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J Urol. 2001 Dec;166(6):2427-31.

The efficacy and safety of oral desmopressin in children with primary nocturnal enuresis.

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Department of Pediatrics, Children's Hospital of Philadelphia, University of Pennsylvania School of Medicine, Philadelphia, USA.



We confirmed findings that oral desmopressin safely decreases the number of wet nights in children with enuresis and identified doses at which acceptable responses can be obtained.


We evaluated the safety and efficacy of oral desmopressin in a double-blind, placebo controlled, parallel group, randomized, multicenter trial of 193 children 6 to 16 years old with documented primary nocturnal enuresis. The study was conducted in 2 phases: 1) a 2-week dose ranging phase in which children received desmopressin (0.2, 0.4 or 0.6 mg.) or placebo at bedtime and 2) an 8-week dose titration phase that followed a 2-week placebo washout. Patients received 0.2 mg. desmopressin or placebo for the first 2 weeks and then the dose was increased in 0.2 mg. increments at 2-week intervals until the patient was completely dry or was receiving 0.6 mg. Patients were instructed to limit fluid intake. Mean decrease from baseline in the number of wet nights, percentage of responding patients and safety were assessed at 2-week intervals.


There was a statistically significant linear response to oral desmopressin at doses from 0.2 to 0.6 mg. during the dose ranging phase (p < or =0.05). The decrease in wet nights after 2 weeks of treatment with desmopressin was 27%, 30% and 40% at 0.2, 0.4 and 0.6 mg. doses, respectively, compared to 10% with placebo. All doses were statistically significantly different from placebo (p < or =0.05). During the dose titration phase all placebo treated and 87% of desmopressin treated patients were receiving the maximum dose of 3 tablets nightly because they had not been completely dry in the previous 2 weeks. Nevertheless, 44% of desmopressin treated patients had achieved at least a 50% reduction from baseline in the number of wet nights per 2 weeks at the lower doses of 0.2 and 0.4 mg. Most adverse events (rhinitis, pharyngitis, headache and increased cough) were mild to moderate in severity, unrelated to treatment and resolved before the study was completed.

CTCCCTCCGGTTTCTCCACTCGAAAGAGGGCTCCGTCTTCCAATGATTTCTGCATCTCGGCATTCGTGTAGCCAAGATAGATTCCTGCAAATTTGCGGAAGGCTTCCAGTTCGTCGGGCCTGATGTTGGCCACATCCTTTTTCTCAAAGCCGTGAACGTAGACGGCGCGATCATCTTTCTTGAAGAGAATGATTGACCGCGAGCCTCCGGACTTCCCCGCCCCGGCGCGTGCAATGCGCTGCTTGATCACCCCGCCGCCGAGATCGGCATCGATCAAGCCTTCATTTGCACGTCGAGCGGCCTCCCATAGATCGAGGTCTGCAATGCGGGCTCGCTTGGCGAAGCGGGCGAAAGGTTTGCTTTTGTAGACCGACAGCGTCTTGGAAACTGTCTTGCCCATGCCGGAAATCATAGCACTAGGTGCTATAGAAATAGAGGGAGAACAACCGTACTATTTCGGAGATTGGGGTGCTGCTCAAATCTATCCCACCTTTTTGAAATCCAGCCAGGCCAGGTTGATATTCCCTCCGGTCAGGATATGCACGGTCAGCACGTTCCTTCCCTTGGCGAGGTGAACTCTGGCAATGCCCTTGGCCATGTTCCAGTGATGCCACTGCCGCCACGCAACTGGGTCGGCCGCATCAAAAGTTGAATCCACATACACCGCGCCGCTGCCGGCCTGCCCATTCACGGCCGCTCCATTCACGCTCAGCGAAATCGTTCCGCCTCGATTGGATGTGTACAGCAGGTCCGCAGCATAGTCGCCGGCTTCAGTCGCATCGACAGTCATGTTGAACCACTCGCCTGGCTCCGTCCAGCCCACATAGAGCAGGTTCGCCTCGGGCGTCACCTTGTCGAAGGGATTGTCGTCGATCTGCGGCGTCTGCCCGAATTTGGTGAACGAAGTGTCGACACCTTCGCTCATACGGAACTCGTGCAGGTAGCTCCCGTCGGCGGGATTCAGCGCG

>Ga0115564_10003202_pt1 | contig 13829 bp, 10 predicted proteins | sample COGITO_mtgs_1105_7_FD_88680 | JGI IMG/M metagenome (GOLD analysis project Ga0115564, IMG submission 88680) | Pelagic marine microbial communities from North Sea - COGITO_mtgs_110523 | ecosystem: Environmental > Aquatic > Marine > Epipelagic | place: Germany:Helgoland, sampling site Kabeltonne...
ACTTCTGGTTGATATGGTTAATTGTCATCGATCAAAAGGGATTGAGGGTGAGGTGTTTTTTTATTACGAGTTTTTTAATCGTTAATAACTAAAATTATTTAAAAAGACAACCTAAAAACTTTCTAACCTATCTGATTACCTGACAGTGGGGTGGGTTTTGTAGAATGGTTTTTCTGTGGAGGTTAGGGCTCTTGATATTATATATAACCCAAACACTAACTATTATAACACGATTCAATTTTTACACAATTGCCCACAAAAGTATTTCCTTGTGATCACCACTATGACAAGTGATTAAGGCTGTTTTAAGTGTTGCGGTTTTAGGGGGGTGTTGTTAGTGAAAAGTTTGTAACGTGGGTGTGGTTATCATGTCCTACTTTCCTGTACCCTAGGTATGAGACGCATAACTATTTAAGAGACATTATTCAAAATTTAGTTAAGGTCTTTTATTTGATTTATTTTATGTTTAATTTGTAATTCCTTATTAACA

Oral desmopressin administered at bedtime to children with primary nocturnal enuresis was significantly better than placebo for decreasing episodes of bed-wetting (p <0.05). A linear dose-response relationship was observed (p <0.05). An acceptable response to treatment (50% or greater reduction from baseline in wet nights per 2 weeks) was seen at all doses of desmopressin. Oral desmopressin, up to 0.6 mg. for 8 weeks, was well tolerated.

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